Message to Argentina: Inclusiveness makes better policy

Argentina just revoked the credentials of more than 60 civil society participants for the WTO’s 11th Ministerial Conference. Aaron Cosbey explains why this is a bad idea.
By Aaron Cosbey on December 11, 2017

As the year draws to a close, prepare for the inevitable onslaught of top ten lists and looks at the high and low points of 2017.

For the trade community, top of the list of fails has to be the Argentinian government’s recent move to revoke the credentials of civil society participants from over 20 organizations to attend the WTO’s 11th Ministerial Conference. Argentina, which is hosting the conference in Buenos Aires from December 10–13, cited security concerns.

Most of the more than 60 banned participants are associated with the Our World Is Not for Sale network, which opposes globalization. Environmental non-governmental organizations like Friends of the Earth International are also banned, as are two international union organizations and some business groups, both foreign and Argentinian.

This is unprecedented, and it’s a big deal. It’s hard to pick out the most problematic aspect of this mess, but let’s start with the fact that the ban addresses a non-existent problem. The barred participants have participated in many previous Ministerials and had already been accredited to attend the event by the WTO itself—the WTO not having a problem with dissenting voices. The last time dissent gave rise to problems was fully 18 years ago at the second WTO Ministerial in Seattle in 1999, with battles in the street. We have seen nothing like that since, and there is no reason to believe Buenos Aires would have been any different.

Birds eye of Avenida 9 de Julio in Buenos Aires, Argentina
Argentina is currently hosting the WTO 11th Ministerial Conference in Buenos Aires.

It’s worth remembering a bit of history. In the 1990s, the WTO was an obsessively closed organization, terrified of the activist barbarians at the gates demanding social and environmental justice. When the WTO finally opened up in 2001 and let them in, activists discovered a realm much more boring and less sinister than what they had imagined. The WTO discovered a bunch of intelligent, earnest critics. Sharp differences remain, but openness was a powerful cure for mistrust and conflict. That dynamic also works in reverse—barring dissenting voices from an event is a great way to ensure lively protest.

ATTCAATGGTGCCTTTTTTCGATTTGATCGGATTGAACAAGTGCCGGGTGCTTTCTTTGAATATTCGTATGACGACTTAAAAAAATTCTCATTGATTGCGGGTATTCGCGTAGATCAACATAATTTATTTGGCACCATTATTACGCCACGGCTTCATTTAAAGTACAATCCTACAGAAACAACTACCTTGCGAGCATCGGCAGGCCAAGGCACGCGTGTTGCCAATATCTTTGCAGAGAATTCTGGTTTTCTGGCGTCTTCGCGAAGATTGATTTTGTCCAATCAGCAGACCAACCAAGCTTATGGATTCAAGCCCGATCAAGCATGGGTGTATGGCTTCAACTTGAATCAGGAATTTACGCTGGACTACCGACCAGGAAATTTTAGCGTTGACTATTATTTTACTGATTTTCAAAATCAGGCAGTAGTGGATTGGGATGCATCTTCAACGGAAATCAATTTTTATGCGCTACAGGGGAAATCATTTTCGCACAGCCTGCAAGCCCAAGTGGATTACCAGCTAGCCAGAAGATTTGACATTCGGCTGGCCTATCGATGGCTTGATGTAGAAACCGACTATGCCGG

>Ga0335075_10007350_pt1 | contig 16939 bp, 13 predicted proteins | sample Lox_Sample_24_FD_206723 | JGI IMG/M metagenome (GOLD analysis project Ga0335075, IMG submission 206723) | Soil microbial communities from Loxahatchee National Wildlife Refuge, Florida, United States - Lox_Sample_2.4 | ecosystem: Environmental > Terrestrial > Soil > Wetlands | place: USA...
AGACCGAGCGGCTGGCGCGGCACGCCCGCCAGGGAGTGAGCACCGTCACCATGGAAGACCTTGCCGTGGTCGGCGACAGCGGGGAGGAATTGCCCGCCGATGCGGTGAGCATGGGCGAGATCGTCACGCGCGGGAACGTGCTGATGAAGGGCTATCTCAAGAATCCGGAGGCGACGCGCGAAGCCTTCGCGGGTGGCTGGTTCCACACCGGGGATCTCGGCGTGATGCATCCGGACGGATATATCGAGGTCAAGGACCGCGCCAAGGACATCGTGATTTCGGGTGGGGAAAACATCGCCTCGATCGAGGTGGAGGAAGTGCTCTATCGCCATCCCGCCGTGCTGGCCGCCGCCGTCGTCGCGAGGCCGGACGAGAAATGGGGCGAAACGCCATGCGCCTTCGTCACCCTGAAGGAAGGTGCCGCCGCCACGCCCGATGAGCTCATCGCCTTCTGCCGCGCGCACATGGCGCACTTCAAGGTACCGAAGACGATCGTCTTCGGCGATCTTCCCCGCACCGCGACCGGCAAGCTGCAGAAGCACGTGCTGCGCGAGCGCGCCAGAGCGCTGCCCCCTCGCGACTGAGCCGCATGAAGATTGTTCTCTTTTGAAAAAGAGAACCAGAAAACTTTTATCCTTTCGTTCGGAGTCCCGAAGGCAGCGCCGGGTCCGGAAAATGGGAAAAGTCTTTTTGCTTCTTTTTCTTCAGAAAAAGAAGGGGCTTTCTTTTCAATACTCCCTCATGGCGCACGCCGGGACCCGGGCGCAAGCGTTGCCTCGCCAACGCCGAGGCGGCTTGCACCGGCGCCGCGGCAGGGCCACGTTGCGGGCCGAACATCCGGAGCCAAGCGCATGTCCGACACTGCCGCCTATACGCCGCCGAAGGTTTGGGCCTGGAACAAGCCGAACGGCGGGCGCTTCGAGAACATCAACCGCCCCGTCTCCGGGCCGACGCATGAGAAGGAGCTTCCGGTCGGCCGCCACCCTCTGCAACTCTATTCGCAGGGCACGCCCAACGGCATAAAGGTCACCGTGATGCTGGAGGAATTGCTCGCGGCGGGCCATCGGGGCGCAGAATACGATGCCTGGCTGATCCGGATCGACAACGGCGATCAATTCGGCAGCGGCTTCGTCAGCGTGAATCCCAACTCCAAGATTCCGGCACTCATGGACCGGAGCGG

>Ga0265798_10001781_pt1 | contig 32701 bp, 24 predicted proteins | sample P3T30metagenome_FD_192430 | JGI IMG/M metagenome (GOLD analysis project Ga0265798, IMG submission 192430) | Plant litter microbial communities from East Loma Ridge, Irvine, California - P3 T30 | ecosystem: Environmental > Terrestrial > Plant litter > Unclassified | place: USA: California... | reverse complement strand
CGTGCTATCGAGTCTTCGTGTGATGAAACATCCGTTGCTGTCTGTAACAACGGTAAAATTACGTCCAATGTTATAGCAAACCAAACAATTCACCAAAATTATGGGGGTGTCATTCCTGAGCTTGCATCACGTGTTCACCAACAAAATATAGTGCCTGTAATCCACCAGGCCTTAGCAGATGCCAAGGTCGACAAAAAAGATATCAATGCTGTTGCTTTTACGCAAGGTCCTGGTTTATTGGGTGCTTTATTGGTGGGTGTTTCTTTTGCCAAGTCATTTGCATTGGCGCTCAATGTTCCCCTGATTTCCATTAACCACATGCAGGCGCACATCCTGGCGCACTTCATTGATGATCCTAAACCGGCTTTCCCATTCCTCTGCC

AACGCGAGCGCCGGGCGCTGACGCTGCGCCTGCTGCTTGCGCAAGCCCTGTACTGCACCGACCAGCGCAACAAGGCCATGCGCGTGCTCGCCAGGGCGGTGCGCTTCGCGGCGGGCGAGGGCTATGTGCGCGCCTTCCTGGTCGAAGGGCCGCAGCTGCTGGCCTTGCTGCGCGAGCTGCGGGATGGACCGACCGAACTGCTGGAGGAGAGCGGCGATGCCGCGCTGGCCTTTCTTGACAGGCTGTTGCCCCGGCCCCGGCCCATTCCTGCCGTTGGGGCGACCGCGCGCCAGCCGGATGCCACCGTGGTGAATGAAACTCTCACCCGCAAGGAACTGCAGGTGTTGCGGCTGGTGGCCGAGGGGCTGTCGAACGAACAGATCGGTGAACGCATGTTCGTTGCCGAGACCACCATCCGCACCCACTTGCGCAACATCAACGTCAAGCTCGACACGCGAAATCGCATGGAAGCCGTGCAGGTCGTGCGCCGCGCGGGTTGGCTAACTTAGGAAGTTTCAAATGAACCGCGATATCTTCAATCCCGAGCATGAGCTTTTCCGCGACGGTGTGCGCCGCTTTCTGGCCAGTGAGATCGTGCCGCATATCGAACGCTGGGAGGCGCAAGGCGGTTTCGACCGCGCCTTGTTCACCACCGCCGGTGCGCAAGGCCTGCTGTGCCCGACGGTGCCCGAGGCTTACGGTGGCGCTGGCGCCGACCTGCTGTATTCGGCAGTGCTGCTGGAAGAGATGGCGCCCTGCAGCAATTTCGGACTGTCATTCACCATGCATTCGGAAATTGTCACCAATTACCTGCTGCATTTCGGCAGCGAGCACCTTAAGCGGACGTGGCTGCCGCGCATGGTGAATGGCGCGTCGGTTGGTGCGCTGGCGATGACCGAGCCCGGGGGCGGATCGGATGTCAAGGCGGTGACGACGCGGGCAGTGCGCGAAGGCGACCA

The WTO is caught in the middle. Already under heavy siege from some nationalistic governments, weathering a crisis of multilateralism, the last thing it needs is this kind of bad press. By all accounts, the secretariat lobbied furiously to avert the banning of participants to what is, after all, its event, but to no avail.

For the trade community, one of 2017's biggest fails has to be the Argentinian government’s decision to revoke credentials for more than 60 civil society participants to attend the WTO’s 11th Ministerial Conference.

In a previous case of this type, at the 2005 Hong Kong Ministerial, a single individual was blocked by the host, and the WTO’s director-general intervened to have the decision reversed. Unfortunately, it doesn’t appear that the current director-general has made similar efforts. A credible threat to relocate or postpone the meeting would have undoubtedly made a difference.

The news broke on the same day that Argentina inherited the G20 presidency from Germany. Germany had been a model president from the perspective of openness, heavily engaging with the research, business, trade union, civil society and other communities to supplement the governmental policy process. They did that because they understood that the final result of inclusiveness is better policy.

Perhaps the most troubling aspect of this mess is that, in the year 2017, the government of Argentina doesn’t get that basic truth.

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